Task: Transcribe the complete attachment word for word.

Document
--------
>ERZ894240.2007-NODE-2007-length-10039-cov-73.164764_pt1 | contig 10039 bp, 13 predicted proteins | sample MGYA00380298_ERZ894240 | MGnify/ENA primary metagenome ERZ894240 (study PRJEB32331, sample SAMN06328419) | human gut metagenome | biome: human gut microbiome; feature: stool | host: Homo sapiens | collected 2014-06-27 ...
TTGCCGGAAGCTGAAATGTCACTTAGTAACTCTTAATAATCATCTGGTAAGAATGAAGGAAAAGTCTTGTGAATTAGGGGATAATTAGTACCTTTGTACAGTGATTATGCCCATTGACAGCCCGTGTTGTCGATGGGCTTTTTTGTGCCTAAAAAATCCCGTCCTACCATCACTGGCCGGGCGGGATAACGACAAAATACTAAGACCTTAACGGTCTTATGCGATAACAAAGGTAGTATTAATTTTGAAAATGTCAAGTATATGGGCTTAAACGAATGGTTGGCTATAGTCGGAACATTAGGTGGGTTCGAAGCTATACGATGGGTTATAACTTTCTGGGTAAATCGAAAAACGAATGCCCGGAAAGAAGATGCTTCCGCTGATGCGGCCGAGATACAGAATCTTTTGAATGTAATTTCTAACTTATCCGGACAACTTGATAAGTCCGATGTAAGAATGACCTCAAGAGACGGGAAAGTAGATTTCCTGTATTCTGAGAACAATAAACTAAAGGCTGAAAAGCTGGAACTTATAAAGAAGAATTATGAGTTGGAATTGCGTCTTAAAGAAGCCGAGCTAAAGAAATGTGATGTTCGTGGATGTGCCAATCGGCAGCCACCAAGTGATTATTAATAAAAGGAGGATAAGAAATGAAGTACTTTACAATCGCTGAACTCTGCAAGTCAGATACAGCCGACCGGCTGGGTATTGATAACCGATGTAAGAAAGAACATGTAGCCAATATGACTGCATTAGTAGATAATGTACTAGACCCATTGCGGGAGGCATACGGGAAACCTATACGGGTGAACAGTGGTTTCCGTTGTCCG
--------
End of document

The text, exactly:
>ERZ894240.2007-NODE-2007-length-10039-cov-73.164764_pt1 | contig 10039 bp, 13 predicted proteins | sample MGYA00380298_ERZ894240 | MGnify/ENA primary metagenome ERZ894240 (study PRJEB32331, sample SAMN06328419) | human gut metagenome | biome: human gut microbiome; feature: stool | host: Homo sapiens | collected 2014-06-27 ...
TTGCCGGAAGCTGAAATGTCACTTAGTAACTCTTAATAATCATCTGGTAAGAATGAAGGAAAAGTCTTGTGAATTAGGGGATAATTAGTACCTTTGTACAGTGATTATGCCCATTGACAGCCCGTGTTGTCGATGGGCTTTTTTGTGCCTAAAAAATCCCGTCCTACCATCACTGGCCGGGCGGGATAACGACAAAATACTAAGACCTTAACGGTCTTATGCGATAACAAAGGTAGTATTAATTTTGAAAATGTCAAGTATATGGGCTTAAACGAATGGTTGGCTATAGTCGGAACATTAGGTGGGTTCGAAGCTATACGATGGGTTATAACTTTCTGGGTAAATCGAAAAACGAATGCCCGGAAAGAAGATGCTTCCGCTGATGCGGCCGAGATACAGAATCTTTTGAATGTAATTTCTAACTTATCCGGACAACTTGATAAGTCCGATGTAAGAATGACCTCAAGAGACGGGAAAGTAGATTTCCTGTATTCTGAGAACAATAAACTAAAGGCTGAAAAGCTGGAACTTATAAAGAAGAATTATGAGTTGGAATTGCGTCTTAAAGAAGCCGAGCTAAAGAAATGTGATGTTCGTGGATGTGCCAATCGGCAGCCACCAAGTGATTATTAATAAAAGGAGGATAAGAAATGAAGTACTTTACAATCGCTGAACTCTGCAAGTCAGATACAGCCGACCGGCTGGGTATTGATAACCGATGTAAGAAAGAACATGTAGCCAATATGACTGCATTAGTAGATAATGTACTAGACCCATTGCGGGAGGCATACGGGAAACCTATACGGGTGAACAGTGGTTTCCGTTGTCCG